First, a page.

Luis Iga with actor, Danny Trejo

How important is it to you to promote minority representation in film and television? One of my goals in everything I do is to portray Latinos and other minorities in the right light. For example, in Murder in the Woods, it’s six teenagers who go out on this trip and they’re wearing nice things; they’re just upper middle class Latinos and African Americans. It doesn’t mean that just because you’re Latino, you have to be a waiter or a maid or a gardener. It’s about putting minorities in real places. There are Latino doctors who are very successful.  One of the wealthiest men in the world, Carlos Slim, is Mexican. A lot of people don’t see that there are Latinos from many parts of Latin America who are very successful – they’re doctors and they’re lawyers and they’re directors. You can see Alejandro González Iñárritu, who won an Oscar this year, and Alfonso Cuarón, who won an Oscar last year. It’s about putting the minorities in the right light and not stereotyping them.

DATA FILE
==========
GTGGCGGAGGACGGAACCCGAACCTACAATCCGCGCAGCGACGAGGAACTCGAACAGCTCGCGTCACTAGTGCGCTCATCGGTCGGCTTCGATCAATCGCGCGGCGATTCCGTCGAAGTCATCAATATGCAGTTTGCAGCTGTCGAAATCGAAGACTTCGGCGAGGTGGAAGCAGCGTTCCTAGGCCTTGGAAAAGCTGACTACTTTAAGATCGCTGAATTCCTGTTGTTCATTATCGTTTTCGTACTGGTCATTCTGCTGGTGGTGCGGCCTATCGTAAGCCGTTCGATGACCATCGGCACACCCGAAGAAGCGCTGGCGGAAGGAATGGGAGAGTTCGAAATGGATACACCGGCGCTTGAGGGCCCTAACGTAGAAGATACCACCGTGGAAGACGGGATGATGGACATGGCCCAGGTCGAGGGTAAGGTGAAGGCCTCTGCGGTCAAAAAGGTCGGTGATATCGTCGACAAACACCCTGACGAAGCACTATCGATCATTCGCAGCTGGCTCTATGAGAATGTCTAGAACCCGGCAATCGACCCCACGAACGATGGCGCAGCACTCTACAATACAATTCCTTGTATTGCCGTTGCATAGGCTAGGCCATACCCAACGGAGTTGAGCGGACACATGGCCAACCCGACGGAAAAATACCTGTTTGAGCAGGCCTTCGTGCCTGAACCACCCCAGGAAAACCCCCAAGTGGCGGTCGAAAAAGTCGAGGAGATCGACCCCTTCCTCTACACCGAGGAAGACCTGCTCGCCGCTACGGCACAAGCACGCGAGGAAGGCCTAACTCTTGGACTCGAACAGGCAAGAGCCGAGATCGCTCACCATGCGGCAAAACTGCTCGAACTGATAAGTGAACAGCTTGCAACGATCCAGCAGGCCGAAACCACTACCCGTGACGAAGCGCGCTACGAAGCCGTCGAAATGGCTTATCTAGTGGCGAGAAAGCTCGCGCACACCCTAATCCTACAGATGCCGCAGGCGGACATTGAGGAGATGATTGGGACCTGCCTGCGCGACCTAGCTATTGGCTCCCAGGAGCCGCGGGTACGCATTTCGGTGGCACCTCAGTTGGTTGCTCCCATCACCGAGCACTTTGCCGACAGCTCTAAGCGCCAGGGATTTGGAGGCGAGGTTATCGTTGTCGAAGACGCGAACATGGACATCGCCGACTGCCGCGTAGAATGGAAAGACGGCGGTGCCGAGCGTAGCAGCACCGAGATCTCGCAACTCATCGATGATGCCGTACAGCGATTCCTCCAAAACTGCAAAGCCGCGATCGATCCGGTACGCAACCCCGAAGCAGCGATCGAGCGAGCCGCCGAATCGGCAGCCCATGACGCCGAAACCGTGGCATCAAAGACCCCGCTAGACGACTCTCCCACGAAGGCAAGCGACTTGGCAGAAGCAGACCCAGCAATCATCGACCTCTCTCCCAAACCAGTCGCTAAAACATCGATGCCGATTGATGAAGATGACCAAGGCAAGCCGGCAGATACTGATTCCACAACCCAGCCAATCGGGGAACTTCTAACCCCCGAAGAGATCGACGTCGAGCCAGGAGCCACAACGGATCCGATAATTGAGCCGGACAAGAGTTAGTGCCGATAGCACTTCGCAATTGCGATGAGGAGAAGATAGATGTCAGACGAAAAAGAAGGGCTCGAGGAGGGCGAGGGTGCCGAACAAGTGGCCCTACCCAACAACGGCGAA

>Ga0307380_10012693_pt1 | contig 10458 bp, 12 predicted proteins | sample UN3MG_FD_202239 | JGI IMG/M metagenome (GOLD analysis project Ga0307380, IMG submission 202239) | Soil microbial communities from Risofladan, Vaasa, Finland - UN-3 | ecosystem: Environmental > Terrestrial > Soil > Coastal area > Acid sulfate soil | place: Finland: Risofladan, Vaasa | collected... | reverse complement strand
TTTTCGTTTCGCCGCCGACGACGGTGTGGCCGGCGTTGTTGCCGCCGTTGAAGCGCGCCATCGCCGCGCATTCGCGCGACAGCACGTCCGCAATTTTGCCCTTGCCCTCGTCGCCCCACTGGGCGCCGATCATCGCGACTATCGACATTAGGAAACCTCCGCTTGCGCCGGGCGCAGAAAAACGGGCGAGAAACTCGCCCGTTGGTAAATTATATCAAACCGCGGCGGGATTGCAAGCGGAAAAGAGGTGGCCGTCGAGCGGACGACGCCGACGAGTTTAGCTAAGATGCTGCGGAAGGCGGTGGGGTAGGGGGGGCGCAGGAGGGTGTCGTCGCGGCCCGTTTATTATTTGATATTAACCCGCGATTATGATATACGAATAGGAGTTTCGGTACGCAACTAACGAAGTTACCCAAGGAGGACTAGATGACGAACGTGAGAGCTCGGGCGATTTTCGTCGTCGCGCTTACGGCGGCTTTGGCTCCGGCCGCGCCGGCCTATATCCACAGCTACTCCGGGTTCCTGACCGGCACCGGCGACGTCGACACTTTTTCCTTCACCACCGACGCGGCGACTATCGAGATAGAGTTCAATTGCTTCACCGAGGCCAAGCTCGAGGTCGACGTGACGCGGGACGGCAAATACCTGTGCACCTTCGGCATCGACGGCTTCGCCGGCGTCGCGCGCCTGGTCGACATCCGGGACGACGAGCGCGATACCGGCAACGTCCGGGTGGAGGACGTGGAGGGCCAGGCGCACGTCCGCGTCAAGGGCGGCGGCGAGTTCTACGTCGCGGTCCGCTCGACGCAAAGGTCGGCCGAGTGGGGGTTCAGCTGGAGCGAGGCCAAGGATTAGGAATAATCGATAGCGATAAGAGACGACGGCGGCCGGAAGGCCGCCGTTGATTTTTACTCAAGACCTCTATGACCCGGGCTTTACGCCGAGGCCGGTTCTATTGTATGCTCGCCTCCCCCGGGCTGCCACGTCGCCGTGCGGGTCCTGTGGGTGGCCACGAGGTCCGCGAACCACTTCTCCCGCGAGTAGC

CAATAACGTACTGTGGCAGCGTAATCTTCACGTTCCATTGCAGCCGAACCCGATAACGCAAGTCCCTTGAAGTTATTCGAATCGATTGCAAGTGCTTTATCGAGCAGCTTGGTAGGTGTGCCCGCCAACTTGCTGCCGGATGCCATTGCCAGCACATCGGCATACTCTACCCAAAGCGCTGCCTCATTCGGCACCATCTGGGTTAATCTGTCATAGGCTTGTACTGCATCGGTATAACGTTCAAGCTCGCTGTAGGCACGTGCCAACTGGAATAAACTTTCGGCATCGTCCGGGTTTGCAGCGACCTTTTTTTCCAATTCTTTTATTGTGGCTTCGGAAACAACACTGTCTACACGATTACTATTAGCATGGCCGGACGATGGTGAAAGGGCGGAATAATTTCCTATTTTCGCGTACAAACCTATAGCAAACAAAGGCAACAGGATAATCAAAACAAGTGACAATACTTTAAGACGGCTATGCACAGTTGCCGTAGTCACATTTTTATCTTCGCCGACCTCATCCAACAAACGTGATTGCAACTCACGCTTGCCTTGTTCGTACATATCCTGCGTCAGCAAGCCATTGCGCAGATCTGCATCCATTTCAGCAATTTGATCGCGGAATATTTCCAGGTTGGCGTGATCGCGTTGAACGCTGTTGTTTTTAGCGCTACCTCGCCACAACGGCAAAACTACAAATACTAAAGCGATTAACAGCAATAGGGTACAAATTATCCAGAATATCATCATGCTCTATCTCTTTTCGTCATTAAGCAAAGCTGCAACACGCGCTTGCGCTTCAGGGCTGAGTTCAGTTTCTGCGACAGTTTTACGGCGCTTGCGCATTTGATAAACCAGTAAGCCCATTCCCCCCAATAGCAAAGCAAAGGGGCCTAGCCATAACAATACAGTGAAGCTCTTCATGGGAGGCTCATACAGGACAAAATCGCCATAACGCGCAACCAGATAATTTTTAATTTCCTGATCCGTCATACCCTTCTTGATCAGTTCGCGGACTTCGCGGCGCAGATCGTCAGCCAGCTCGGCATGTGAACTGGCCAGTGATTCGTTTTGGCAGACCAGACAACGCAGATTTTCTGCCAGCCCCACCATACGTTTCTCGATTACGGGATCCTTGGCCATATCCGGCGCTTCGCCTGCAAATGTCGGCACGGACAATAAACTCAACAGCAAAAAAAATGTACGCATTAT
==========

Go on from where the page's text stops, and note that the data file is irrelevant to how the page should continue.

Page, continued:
How has your background in graphic design helped you be able to tell visual stories now that you are pursuing film? I’ve always liked video and I’ve always been very big in motion graphics and animation. Being a graphic designer has trained my eye for composition, and I’m able to see things that other people don’t. I think it’s a huge advantage for me to have that background and experience.

Are animation or graphics something you would like to integrate back into your work in the future? Actually, one of the projects that I have right now is a dark animated comedy. We did a two-minute proof of concept that was animated by USC Alum, Nicholas Dobkin. The writer wrote the pilot and together we created the pitch package. This show was one we pitched to Red Hour Productions. I really believe it could be the next South Park. It’s a very dark comedy, and we’re going to be pitching it to other places as well. I like directing and producing, and when I was thinking of becoming an animator, I actually wanted to do the animation and create the characters, but I think after all those years of being behind of a computer in a dark place, I craved being on set and working collaboratively as a director and producer.